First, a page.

Sensitivity for temperature, an experience
A fragment of a post from Rod Wintour from Auckland New Zealand on LinkedIn on January 7th 2014
Aspergers – What is it like to be Tactile defensive?
If you are a teacher, you may have experienced a young ASD child stripping off in the playground. It’s rare but it does happen. Often it happens later in the morning or afternoon. The morning may have been cool but as things got warmer the feel of the child’s clothes may have gone from feeling nice to repulsion. Sweating is a factor as well. As revolting as it sounds as an adult I have my back shaven in the summer. If I am sweating and I have sweat going down my back I cannot tell the difference between that and black spiders crawling on my back. The sensation often causes me anxiety. Hairs on my back have the same effect so I get rid of them. Yet in the winter I don’t experience these problems, only when it’s hot. My oldest son is the opposite and he’s more sensitive when it is cold. Tactile sensitivity is also a barrier to learning , but can also be used to our advantage and reveal characteristic’s which are warning signs.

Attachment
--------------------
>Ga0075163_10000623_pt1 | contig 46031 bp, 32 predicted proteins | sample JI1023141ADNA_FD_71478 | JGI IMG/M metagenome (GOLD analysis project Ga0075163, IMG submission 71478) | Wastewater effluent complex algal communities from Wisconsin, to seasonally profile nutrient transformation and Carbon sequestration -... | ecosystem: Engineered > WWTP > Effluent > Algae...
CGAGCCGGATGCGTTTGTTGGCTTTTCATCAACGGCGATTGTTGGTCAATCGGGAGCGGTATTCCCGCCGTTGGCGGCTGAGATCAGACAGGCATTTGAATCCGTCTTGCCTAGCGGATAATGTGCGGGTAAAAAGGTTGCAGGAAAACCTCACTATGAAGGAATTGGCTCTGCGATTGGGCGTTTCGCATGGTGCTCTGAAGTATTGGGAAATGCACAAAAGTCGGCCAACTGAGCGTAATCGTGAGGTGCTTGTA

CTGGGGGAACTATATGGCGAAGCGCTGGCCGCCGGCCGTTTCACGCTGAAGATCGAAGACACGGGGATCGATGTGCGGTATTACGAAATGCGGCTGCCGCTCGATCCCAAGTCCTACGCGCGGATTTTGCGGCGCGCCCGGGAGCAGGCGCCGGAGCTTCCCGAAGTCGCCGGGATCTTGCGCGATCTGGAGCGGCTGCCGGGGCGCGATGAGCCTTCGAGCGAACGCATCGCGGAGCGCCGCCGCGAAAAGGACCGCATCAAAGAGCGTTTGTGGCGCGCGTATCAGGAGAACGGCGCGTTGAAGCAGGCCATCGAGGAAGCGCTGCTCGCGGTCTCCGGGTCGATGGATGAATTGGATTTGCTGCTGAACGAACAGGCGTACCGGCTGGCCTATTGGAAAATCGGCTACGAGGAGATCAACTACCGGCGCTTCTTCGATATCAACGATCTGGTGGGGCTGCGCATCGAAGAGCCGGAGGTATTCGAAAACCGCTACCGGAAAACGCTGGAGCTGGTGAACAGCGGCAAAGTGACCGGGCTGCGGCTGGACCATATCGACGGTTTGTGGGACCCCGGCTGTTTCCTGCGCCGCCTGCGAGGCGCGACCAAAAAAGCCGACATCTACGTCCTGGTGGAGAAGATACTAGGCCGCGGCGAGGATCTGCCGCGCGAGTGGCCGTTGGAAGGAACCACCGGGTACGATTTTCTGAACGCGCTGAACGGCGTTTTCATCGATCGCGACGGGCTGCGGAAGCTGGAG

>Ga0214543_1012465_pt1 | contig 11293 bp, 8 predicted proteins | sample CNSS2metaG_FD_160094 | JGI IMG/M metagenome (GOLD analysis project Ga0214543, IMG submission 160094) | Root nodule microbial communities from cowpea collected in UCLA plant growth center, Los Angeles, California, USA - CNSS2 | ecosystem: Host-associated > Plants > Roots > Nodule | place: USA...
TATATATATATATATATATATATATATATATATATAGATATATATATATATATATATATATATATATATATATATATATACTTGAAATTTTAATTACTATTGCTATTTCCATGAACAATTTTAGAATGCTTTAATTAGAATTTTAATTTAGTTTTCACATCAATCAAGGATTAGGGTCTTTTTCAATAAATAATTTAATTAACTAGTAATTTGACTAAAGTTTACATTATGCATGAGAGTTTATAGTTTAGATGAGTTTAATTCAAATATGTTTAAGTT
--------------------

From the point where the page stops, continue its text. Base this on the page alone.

In the section prior to this one, Wintour discusses another tactile sensitivity: pain.